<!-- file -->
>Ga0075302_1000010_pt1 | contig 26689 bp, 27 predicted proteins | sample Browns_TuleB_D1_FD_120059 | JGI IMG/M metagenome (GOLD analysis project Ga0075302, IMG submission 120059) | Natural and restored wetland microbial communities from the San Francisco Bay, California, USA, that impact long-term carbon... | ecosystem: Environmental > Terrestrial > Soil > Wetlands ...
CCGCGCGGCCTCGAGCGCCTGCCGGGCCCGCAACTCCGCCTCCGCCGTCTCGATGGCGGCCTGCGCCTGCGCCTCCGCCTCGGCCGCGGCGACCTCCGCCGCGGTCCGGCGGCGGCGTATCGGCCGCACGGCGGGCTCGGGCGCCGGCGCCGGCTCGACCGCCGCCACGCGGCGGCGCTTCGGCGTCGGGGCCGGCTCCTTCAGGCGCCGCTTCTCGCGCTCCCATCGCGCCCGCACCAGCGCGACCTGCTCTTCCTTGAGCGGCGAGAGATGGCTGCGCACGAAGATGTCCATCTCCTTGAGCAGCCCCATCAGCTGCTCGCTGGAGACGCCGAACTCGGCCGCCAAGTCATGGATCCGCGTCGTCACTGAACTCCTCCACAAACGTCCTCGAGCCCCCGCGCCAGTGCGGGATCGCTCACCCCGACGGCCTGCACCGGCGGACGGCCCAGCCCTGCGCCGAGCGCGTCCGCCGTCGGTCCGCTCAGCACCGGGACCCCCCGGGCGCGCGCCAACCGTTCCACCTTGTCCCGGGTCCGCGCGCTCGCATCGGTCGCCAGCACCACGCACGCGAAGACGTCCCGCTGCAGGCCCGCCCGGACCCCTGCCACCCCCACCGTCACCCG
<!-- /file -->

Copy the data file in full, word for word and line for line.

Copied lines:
>Ga0075302_1000010_pt1 | contig 26689 bp, 27 predicted proteins | sample Browns_TuleB_D1_FD_120059 | JGI IMG/M metagenome (GOLD analysis project Ga0075302, IMG submission 120059) | Natural and restored wetland microbial communities from the San Francisco Bay, California, USA, that impact long-term carbon... | ecosystem: Environmental > Terrestrial > Soil > Wetlands ...
CCGCGCGGCCTCGAGCGCCTGCCGGGCCCGCAACTCCGCCTCCGCCGTCTCGATGGCGGCCTGCGCCTGCGCCTCCGCCTCGGCCGCGGCGACCTCCGCCGCGGTCCGGCGGCGGCGTATCGGCCGCACGGCGGGCTCGGGCGCCGGCGCCGGCTCGACCGCCGCCACGCGGCGGCGCTTCGGCGTCGGGGCCGGCTCCTTCAGGCGCCGCTTCTCGCGCTCCCATCGCGCCCGCACCAGCGCGACCTGCTCTTCCTTGAGCGGCGAGAGATGGCTGCGCACGAAGATGTCCATCTCCTTGAGCAGCCCCATCAGCTGCTCGCTGGAGACGCCGAACTCGGCCGCCAAGTCATGGATCCGCGTCGTCACTGAACTCCTCCACAAACGTCCTCGAGCCCCCGCGCCAGTGCGGGATCGCTCACCCCGACGGCCTGCACCGGCGGACGGCCCAGCCCTGCGCCGAGCGCGTCCGCCGTCGGTCCGCTCAGCACCGGGACCCCCCGGGCGCGCGCCAACCGTTCCACCTTGTCCCGGGTCCGCGCGCTCGCATCGGTCGCCAGCACCACGCACGCGAAGACGTCCCGCTGCAGGCCCGCCCGGACCCCTGCCACCCCCACCGTCACCCG